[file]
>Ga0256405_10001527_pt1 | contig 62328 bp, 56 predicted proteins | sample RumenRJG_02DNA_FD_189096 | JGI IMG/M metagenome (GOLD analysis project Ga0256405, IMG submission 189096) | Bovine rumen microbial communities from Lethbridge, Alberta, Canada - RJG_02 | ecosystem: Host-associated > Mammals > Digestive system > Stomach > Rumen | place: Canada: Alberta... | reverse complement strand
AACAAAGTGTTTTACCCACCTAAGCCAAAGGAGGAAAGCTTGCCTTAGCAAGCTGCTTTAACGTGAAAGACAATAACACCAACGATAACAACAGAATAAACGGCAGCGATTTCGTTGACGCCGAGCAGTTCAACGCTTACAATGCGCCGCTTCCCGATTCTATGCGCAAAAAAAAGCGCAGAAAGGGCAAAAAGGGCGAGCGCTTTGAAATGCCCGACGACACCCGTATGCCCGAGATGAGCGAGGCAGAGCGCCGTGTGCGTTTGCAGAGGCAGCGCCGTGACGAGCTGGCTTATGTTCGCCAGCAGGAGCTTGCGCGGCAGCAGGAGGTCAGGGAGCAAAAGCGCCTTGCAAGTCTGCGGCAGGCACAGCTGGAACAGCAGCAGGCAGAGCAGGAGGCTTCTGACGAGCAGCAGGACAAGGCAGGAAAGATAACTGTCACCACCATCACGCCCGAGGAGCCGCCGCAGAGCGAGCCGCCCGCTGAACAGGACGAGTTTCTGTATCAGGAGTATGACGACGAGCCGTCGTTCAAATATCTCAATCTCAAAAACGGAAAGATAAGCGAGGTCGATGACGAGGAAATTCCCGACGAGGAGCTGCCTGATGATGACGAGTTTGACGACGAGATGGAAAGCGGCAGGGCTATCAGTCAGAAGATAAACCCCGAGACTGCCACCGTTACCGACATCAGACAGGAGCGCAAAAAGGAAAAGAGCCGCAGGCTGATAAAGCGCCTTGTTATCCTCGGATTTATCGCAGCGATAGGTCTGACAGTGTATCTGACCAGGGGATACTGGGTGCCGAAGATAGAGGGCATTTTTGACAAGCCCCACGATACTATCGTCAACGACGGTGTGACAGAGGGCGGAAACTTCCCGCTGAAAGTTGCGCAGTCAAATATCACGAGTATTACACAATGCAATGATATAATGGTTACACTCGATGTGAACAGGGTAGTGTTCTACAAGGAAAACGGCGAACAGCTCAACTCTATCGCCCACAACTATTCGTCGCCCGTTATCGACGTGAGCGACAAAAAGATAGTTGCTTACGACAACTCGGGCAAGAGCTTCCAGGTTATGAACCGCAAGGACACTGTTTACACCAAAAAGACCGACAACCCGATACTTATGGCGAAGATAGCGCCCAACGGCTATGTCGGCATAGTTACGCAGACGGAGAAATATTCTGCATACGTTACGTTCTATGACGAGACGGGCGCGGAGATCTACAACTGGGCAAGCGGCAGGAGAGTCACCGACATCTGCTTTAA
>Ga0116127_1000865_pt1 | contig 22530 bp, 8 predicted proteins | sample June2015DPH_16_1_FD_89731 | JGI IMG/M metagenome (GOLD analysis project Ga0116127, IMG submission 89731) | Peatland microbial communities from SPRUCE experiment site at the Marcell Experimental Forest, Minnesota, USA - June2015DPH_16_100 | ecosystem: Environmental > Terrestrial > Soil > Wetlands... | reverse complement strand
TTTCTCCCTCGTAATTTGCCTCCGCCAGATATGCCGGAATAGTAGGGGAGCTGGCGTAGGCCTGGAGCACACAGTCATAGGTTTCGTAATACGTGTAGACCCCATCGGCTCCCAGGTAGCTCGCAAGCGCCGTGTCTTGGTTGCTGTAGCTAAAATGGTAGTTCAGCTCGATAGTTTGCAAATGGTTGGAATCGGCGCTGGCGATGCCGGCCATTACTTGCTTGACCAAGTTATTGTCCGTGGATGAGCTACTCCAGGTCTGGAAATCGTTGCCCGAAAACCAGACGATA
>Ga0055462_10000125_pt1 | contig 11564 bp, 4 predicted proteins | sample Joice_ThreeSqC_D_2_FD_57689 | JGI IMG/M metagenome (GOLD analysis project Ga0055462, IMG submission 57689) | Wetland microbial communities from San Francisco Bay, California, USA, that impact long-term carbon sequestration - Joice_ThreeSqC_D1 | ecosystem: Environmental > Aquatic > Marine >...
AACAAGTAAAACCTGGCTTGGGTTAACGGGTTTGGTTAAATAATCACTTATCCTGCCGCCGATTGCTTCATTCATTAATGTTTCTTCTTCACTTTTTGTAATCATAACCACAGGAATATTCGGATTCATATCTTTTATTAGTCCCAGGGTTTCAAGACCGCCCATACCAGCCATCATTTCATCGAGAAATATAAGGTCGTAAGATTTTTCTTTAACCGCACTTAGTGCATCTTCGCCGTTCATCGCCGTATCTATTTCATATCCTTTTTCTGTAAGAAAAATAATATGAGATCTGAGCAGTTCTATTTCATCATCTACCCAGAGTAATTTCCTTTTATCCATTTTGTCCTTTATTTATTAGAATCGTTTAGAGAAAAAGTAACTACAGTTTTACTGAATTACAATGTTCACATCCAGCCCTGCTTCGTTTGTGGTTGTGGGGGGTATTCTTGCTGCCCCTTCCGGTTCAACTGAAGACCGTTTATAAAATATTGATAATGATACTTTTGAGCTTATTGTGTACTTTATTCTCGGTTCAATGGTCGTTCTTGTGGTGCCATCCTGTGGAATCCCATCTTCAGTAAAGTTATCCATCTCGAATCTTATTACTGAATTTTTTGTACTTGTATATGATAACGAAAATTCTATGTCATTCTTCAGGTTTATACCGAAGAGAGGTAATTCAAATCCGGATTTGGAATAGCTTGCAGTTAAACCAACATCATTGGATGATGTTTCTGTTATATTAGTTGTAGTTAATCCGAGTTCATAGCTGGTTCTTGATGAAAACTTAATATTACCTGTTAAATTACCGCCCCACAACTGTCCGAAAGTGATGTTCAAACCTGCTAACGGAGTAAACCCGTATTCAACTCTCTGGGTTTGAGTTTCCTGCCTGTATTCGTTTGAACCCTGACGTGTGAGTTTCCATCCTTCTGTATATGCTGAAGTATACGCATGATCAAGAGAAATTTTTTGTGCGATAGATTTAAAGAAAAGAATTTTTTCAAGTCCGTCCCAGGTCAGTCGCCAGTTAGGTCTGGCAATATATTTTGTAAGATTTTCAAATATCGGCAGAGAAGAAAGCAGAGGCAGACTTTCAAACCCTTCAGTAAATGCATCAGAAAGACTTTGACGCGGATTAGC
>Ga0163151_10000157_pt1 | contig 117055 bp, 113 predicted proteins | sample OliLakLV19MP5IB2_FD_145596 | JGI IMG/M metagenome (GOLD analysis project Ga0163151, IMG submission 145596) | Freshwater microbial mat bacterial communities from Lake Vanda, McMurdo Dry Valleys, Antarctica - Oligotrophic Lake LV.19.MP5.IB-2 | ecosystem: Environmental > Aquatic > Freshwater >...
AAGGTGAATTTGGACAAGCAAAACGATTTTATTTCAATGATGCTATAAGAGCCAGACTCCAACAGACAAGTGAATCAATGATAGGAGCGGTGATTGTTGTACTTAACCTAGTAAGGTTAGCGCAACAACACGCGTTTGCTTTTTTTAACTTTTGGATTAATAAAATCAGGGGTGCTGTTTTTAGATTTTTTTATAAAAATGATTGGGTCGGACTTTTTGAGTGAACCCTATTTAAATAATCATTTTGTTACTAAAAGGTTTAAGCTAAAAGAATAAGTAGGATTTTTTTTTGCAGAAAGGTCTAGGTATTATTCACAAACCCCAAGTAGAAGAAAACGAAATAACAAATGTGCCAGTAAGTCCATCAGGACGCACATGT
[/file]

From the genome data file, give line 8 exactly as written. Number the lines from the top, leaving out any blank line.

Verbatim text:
AAGGTGAATTTGGACAAGCAAAACGATTTTATTTCAATGATGCTATAAGAGCCAGACTCCAACAGACAAGTGAATCAATGATAGGAGCGGTGATTGTTGTACTTAACCTAGTAAGGTTAGCGCAACAACACGCGTTTGCTTTTTTTAACTTTTGGATTAATAAAATCAGGGGTGCTGTTTTTAGATTTTTTTATAAAAATGATTGGGTCGGACTTTTTGAGTGAACCCTATTTAAATAATCATTTTGTTACTAAAAGGTTTAAGCTAAAAGAATAAGTAGGATTTTTTTTTGCAGAAAGGTCTAGGTATTATTCACAAACCCCAAGTAGAAGAAAACGAAATAACAAATGTGCCAGTAAGTCCATCAGGACGCACATGT